Twenty years later, I still remember the disappointment I felt after playing through the first level as Peach. No, it wasn't because the American version of SMB2 was actually Doki Doki Panic and thus not a Mario game in the truest sense. What really disappointed me was that Princess Peach was the weakest physical character in the game; it took her longer than any of the other characters to pick up objects and toss them, which was a definite disadvantage when going against some monsters. Also, her unique ability was that she could float for a limited period of time, an ability that was almost similar to Luigi's ability to jump really high and have a bit of a hang time (though admittedly not quite as long as Peach's). I wasn't stupid and even at eight years old I was able to understand the message loud and clear: Girls are weaker than boys and not very good at fighting. When Super Mario Bros. 3 came out, Princess Peach once more became the damsel in distress, incapable of defending herself against the monster Bowser.

It was an ugly lesson to learn about gender roles and society's expectations for women, especially for a girl whose favorite activities included butterfly hunting and exploring the woods around her house rather than dressing up and putting on makeup. I've always wondered why it's so hard to find television shows, movies, or books that depict heroines capable of saving their own butts without the need for a parental figure and/or a man to step in and rescue them. This isn't to say there haven't been some amazing fictional heroines out there -- Buffy Summers, Xena, Caitlin Todd, Ziva David, Abby Sciuto, Hermione Granger, Anita Blake, Calliope Reaper-Jones, Riley Jensen, etc. -- but there's still not enough of them I'd say, and some of those names I listed are supporting characters to male leads, or who started out strong and became less so, which brings me back to my point of heroines being seemingly incapable of taking care of themselves without the assistance of a male figure. I have to admit it's one of my biggest pet peeves and one of the reasons I want to write.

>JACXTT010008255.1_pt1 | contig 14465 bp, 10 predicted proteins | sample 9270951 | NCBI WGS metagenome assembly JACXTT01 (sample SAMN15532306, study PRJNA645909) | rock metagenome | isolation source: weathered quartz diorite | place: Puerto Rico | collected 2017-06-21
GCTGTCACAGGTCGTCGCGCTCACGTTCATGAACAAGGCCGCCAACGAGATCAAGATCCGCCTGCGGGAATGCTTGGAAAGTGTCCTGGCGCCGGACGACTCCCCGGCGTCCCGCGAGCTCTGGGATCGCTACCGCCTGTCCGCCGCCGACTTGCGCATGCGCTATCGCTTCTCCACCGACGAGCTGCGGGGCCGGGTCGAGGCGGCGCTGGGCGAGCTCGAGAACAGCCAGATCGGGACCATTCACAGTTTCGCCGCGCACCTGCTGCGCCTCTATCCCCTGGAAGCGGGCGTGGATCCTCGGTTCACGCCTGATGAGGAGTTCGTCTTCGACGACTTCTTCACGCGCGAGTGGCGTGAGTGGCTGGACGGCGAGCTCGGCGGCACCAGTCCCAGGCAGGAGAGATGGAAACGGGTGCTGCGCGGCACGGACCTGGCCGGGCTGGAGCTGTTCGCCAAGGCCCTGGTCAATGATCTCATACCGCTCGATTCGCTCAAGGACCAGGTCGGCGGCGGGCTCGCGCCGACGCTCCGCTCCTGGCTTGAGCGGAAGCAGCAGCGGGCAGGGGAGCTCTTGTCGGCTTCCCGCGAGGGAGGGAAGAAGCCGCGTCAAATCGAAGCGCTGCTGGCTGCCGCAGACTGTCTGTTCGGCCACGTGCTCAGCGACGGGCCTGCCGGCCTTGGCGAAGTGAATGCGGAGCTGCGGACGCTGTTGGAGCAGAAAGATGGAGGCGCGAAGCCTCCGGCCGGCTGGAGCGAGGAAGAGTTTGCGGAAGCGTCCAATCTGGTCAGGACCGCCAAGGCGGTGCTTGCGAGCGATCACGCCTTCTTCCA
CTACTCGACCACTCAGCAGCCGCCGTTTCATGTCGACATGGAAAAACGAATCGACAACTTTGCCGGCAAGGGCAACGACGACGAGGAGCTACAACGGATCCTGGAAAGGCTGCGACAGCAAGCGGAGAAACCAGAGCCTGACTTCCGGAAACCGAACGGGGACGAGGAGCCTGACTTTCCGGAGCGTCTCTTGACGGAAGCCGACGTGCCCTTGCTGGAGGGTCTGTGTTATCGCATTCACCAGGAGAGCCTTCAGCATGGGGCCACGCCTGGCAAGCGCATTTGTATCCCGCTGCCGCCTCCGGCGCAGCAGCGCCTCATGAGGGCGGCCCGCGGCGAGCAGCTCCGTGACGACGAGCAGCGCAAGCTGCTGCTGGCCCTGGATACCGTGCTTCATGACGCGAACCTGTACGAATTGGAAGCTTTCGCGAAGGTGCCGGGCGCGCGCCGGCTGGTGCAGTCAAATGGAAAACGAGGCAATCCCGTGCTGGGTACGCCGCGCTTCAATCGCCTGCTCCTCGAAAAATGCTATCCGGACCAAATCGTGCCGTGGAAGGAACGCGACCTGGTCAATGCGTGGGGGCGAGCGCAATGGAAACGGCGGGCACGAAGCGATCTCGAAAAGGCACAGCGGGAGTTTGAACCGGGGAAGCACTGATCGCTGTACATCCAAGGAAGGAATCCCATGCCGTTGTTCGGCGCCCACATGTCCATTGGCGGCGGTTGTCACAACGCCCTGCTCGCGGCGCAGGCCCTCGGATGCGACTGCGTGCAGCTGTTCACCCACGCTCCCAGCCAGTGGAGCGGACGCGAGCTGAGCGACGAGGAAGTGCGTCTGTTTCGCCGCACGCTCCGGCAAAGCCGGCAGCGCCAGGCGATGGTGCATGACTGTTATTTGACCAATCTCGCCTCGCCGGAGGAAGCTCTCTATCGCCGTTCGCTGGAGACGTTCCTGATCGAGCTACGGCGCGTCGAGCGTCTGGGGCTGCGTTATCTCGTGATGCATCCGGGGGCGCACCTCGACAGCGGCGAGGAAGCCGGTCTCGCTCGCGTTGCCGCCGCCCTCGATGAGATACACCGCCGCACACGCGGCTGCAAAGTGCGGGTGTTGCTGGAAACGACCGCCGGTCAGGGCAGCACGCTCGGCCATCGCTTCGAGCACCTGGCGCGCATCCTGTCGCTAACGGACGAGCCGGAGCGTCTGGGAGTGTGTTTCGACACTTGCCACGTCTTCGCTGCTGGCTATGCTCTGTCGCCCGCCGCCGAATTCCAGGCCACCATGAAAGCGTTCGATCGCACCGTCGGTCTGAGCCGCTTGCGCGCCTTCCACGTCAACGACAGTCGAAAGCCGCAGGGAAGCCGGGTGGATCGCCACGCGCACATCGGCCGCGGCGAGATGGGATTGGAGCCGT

I suppose it might sound a bit egotistical to say that one of my biggest motivators for writing is that I want to write the sort of heroine I feel is missing from most media. I'm tired of disappointing books, movies, and shows that promise strong female leads and fail to deliver in one or more ways, and I think I've just come to the conclusion that if you want something done right, you have to do it yourself. Granted, I may lack the skills necessary, but maybe by writing what I want to see I can learn how to better articulate my hopes for heroic female leads on to writers and directors who do have the talent and ability to transfer an idea from dream to reality.

Of course, that won't stop me from writing about women who wield swords, kick bad-guy butt, and still get the man/woman in the end.